Irish Tour '74 is the sixth album by Rory Gallagher, compiled from live recordings made at concerts on an Irish Tour in January 1974 at Belfast Ulster Hall, Dublin Carlton Cinema and Cork City Hall. "Back on My Stompin' Ground (After Hours)" was taken from a jam session during the tour on the Lane Mobile Unit. Irish Tour '74 has sold in excess of two million copies worldwide. An article in a Belfast daily newspaper stated: "Rory Gallagher never forgot Northern Ireland, he returned throughout the '70s when few other artists of his calibre dared come near the place."
Gallagher never enjoyed going into the studio to make records. Playing to a live audience was essential, he thought, to get the real energy needed for the kind of music he wanted to play. The members of his band felt the same way. Speaking about the Irish tour album keyboardist Lou Martin said "Albums were always done in a rush because we were on the road so much, and then we’d come back to London and it could be two weeks – like Blueprint was done in two weeks – and that is ridiculous,… but Irish Tour was an absolute highlight,… the band came to fruition in the Calling Card days, by that time we were well seasoned … everybody knew everybody else’s style of playing… The studio was not the best environment for recording. He wasn’t at his most comfortable or happiest, I mean a lot of people really adapted to it really well like The Allman Brothers or Little Feat. With Rory, if he didn’t have somebody to look at then he couldn’t feed off the energy. That’s why Irish Tour is such a good bloody album because it was recorded live, he got the crowd there with him singing along and sort of like urging him along… without the presence of an audience the recording process for Rory was a bit of a strain"
Gallagher's 1974 tour of Ireland coincided with one of the most tumultuous times in Belfast. Violence from IRA was erupting throughout the city even at rock concerts. As a result, most rock acts refused to play in the city. The day before Gallagher's scheduled concert in Belfast ten bombs went off at various locations around the city. Everyone expected Gallagher to cancel as all the other big names had but he went on with the concert and was rewarded with one of his best shows. A local Belfast journalist writing to describe the concert and the feeling said "I've never seen anything quite so wonderful, so stirring, so uplifting, so joyous as when Gallagher and the band walked on stage. The whole place erupted, they all stood and they cheered and they yelled, and screamed, and they put their arms up, and they embraced. Then as one unit they put their arms into the air and gave peace signs. Without being silly, or overemotional, it was one of the most memorable moments of my life. It all meant something, it meant more than just rock n' roll, it was something bigger, something more valid than just that."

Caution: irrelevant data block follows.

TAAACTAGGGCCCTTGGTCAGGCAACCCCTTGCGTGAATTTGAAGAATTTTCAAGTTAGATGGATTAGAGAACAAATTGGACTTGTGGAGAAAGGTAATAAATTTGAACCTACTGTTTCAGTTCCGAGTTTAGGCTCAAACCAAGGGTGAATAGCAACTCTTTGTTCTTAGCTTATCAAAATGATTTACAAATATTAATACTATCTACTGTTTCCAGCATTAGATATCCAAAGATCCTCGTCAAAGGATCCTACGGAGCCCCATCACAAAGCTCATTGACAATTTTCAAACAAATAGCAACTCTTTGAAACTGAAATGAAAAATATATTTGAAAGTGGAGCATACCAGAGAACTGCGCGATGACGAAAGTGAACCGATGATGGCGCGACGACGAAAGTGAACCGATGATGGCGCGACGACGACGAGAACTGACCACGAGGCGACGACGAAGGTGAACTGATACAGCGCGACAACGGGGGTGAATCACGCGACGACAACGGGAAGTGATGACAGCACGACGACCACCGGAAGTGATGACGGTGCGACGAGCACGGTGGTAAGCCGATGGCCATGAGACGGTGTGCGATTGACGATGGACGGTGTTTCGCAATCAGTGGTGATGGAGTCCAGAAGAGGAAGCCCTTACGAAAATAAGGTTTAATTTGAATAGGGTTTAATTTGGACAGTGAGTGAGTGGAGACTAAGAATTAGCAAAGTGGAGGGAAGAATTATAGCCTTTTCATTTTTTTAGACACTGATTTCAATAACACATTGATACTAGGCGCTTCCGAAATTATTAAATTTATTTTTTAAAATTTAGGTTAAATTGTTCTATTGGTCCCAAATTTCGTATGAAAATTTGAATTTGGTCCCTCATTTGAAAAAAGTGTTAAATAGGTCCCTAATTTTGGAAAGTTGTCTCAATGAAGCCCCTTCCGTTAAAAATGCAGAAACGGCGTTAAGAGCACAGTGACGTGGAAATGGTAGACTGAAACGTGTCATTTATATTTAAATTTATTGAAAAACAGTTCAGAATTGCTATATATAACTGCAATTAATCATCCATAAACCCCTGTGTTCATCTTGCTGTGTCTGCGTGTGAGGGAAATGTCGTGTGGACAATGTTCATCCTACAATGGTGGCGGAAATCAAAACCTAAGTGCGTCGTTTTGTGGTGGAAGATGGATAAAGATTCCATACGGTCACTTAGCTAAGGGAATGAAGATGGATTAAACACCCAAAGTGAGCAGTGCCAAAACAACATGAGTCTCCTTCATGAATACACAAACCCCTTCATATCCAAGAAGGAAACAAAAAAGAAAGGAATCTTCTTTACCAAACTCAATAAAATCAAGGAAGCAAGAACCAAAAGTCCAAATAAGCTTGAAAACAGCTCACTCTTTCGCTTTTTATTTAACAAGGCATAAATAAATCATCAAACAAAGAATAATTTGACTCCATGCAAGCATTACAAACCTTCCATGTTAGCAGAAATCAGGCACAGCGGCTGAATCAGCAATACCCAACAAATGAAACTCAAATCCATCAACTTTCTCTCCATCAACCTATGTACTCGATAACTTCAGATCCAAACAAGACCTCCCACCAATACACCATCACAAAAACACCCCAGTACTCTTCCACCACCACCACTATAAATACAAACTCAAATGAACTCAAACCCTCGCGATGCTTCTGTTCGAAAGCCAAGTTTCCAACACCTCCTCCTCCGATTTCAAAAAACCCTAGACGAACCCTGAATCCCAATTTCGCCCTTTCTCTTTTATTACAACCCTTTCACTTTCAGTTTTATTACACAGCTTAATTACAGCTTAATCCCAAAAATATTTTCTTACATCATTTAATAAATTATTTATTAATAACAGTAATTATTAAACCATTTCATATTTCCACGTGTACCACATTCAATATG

Additionally, rock film director Tony Palmer filmed many of the concerts on the tour. He originally planned to use it for a television special, but he later found the footage so good that he released it as a theatrical motion picture. The accompanying album would be considered the "soundtrack" of the film.
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